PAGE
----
The process of making and showing a videotape involves a series of energy transformations. The camera collects light reflected from objects and focused by the lens on the vidicon tube surface inside the camera and converts this light energy into electrical energy. The electrical signal which is then sent to the deck exactly duplicates the areas of light and dark of the objects before the camera; in general, those parts of the signal which duplicate white and light gray areas are higher in voltage than those parts which duplicate black and dark gray areas. Although the image on the vidicon tube exists as a whole, through the scanning process of the camera the image is broken down into 525 horizontal lines; the scanning beam of the camera reads across each horizontal line from left to right producing a continuously varying electrical signal. The microphone converts sound waves into an electrical signal which also continuously varies as the sound waves vary.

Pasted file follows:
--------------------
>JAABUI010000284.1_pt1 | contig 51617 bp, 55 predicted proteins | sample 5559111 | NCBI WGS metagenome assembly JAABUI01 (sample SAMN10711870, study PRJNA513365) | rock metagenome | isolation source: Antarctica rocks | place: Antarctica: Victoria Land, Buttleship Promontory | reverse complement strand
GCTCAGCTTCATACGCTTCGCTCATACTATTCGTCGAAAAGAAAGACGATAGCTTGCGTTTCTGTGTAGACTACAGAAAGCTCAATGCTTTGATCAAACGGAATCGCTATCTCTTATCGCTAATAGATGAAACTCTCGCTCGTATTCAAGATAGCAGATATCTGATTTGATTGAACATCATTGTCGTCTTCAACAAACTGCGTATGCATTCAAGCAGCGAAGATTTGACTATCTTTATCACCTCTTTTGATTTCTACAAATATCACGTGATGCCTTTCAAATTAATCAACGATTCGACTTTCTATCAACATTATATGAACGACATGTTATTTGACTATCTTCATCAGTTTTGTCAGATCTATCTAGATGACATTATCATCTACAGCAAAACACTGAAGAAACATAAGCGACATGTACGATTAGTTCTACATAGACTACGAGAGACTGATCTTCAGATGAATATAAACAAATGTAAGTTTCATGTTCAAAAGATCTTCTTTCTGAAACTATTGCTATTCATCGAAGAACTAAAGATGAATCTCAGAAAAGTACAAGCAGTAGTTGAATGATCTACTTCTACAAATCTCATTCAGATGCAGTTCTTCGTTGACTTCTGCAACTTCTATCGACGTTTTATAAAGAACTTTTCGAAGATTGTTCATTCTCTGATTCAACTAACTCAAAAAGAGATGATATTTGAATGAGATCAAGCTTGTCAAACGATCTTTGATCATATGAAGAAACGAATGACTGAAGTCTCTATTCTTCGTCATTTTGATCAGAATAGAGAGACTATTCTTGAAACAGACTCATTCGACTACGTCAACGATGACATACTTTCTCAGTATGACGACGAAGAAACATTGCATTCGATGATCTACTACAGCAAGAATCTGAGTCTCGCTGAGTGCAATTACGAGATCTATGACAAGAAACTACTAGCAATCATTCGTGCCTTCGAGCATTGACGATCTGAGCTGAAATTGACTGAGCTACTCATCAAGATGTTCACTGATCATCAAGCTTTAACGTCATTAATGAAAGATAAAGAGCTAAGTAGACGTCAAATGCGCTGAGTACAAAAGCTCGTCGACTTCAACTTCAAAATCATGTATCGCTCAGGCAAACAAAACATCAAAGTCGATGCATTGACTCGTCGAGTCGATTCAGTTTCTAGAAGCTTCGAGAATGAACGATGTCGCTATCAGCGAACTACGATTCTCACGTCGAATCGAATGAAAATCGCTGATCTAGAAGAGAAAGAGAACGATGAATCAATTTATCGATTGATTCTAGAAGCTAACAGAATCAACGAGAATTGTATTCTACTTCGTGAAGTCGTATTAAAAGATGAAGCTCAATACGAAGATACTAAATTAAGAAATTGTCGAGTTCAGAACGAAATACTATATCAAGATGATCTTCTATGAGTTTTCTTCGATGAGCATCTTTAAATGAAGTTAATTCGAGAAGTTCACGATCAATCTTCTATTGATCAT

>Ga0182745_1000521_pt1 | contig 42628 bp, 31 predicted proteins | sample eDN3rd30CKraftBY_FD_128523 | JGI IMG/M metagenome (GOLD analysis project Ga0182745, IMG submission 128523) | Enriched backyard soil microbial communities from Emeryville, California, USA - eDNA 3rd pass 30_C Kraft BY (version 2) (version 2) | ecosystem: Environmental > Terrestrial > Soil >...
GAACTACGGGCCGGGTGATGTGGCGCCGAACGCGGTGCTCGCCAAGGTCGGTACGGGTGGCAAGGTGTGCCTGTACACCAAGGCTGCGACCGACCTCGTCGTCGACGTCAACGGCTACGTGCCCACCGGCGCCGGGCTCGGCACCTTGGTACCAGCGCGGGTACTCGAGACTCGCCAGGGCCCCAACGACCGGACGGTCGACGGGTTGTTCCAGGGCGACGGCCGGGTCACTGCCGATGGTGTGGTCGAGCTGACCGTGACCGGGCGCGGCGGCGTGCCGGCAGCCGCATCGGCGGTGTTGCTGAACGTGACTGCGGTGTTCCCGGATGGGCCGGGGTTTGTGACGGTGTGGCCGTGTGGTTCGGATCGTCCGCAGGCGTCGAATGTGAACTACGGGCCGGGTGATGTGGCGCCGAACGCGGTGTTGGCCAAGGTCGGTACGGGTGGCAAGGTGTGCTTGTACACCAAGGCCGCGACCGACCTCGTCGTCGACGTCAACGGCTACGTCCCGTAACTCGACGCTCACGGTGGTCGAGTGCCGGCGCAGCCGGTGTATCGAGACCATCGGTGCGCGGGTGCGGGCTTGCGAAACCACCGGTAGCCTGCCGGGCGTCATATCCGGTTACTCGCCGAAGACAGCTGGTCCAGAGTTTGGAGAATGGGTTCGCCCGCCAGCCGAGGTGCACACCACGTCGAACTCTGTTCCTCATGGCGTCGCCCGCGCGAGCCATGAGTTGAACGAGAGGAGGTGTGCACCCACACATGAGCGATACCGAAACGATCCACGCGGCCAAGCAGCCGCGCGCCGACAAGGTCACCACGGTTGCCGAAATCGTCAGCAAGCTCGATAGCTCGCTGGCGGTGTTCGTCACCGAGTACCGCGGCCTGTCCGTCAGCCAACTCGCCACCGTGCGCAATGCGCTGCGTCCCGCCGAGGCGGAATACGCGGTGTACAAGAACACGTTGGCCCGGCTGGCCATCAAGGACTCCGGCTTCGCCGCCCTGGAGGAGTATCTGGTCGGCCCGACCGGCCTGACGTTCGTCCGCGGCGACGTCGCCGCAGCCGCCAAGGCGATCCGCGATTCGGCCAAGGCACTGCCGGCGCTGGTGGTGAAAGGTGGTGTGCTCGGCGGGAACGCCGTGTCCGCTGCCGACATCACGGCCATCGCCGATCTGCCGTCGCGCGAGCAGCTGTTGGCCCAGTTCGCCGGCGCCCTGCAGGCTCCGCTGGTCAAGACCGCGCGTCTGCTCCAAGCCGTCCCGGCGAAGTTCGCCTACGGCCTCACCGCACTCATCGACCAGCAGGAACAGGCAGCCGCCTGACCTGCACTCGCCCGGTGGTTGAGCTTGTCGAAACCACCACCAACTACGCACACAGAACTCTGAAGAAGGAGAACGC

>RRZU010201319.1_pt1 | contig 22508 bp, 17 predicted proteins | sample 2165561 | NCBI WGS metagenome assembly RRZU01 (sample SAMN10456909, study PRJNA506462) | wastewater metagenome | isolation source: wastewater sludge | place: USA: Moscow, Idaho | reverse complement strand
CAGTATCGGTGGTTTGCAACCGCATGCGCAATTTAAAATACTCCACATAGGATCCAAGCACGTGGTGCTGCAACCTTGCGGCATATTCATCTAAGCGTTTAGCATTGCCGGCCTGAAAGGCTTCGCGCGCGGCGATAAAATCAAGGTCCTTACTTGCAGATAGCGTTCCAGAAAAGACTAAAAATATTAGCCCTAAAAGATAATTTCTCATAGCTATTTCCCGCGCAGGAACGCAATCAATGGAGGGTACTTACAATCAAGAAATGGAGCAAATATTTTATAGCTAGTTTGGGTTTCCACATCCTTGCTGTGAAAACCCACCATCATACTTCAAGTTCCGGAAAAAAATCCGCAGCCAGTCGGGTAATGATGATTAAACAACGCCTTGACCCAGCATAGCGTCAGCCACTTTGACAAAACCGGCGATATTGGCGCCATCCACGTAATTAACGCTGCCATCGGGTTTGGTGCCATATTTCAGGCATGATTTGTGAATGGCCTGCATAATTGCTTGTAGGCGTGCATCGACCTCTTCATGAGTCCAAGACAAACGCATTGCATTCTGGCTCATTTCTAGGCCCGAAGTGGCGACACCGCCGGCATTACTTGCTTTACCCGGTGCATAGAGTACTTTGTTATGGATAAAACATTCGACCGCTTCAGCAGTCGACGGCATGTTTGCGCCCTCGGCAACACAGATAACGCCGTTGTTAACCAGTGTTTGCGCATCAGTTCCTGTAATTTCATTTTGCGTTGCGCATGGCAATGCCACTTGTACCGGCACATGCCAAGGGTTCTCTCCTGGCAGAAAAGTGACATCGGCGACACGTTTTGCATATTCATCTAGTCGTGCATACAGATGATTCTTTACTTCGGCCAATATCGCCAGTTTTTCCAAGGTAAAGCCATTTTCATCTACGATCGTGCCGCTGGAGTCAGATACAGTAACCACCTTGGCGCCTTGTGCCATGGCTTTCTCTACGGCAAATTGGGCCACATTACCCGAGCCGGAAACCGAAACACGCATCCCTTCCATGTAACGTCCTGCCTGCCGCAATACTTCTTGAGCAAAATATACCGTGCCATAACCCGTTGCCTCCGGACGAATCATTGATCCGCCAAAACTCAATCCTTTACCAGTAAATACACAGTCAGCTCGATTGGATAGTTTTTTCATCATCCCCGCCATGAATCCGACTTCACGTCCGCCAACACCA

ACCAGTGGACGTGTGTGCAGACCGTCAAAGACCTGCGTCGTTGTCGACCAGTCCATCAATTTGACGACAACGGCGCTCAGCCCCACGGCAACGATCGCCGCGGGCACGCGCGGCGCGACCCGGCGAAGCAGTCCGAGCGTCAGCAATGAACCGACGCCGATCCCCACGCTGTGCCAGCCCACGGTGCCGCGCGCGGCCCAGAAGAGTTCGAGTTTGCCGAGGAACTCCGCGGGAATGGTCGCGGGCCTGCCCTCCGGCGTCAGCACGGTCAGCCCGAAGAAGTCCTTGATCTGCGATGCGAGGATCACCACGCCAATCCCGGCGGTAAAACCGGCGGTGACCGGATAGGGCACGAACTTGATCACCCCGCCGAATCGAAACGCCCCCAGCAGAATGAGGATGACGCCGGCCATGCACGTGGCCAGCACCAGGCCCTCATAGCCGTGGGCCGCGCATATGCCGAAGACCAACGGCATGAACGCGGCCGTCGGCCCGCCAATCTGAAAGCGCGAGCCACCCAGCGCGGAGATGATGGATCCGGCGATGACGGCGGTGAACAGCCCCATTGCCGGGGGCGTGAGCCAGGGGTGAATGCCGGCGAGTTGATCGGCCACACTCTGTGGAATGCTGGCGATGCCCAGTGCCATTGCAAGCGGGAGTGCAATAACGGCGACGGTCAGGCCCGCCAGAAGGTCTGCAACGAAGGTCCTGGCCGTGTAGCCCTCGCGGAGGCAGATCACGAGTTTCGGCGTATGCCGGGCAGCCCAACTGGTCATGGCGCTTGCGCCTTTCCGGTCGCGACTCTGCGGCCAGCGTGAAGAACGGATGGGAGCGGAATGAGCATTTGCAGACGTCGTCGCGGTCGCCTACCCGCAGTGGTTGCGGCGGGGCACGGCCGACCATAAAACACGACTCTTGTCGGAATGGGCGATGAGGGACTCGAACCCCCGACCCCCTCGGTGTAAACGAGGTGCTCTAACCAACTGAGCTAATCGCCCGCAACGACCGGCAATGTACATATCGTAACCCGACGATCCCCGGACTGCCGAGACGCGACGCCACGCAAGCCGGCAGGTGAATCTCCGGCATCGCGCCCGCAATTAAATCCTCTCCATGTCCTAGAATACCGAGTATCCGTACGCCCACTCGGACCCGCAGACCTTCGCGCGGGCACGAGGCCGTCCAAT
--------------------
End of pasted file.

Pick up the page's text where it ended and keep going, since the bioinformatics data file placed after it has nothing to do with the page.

The function of the deck is to convert these electrical signals from camera and microphone into electromagnetic energy which can be recorded on tape or to convert the electromagnetic signal from the videotape back into electrical signals which can be played back and displayed on a television set. The recording process converts electrical signals to electromagnetic energy while the playback process converts electromagnetic energy to electrical energy. The video heads and the audio head are the components of the deck which help to perform this energy conversion. The video heads, located on opposite ends of a metal bar inside the drum assembly and spinning in a horizontal plane at 1,800 rpm, receive the electrical signal from the camera and produce a magnetic field. The videotape is composed of minute metallic particles which are aligned when in the vicinity of a magnetic field. The electrical signal from the camera is converted to an electromagnetic signal by the video heads and recorded on the tape as changes in magnetic field strength. Because the magnetic field and therefore the alignment of the particles on the tape vary In direct proportion to the electrical signal from the camera, the light and dark information of the original image is still retained on the tape. Audio information is recorded on tape in a similar manner, although the audio head is stationary. A control head is responsible for recording and reading the control track on the tape; the function of the control signal is to maintain the horizontal and vertical stability of the recording so that when it is displayed the picture will not roll or break tip into diagonal lines.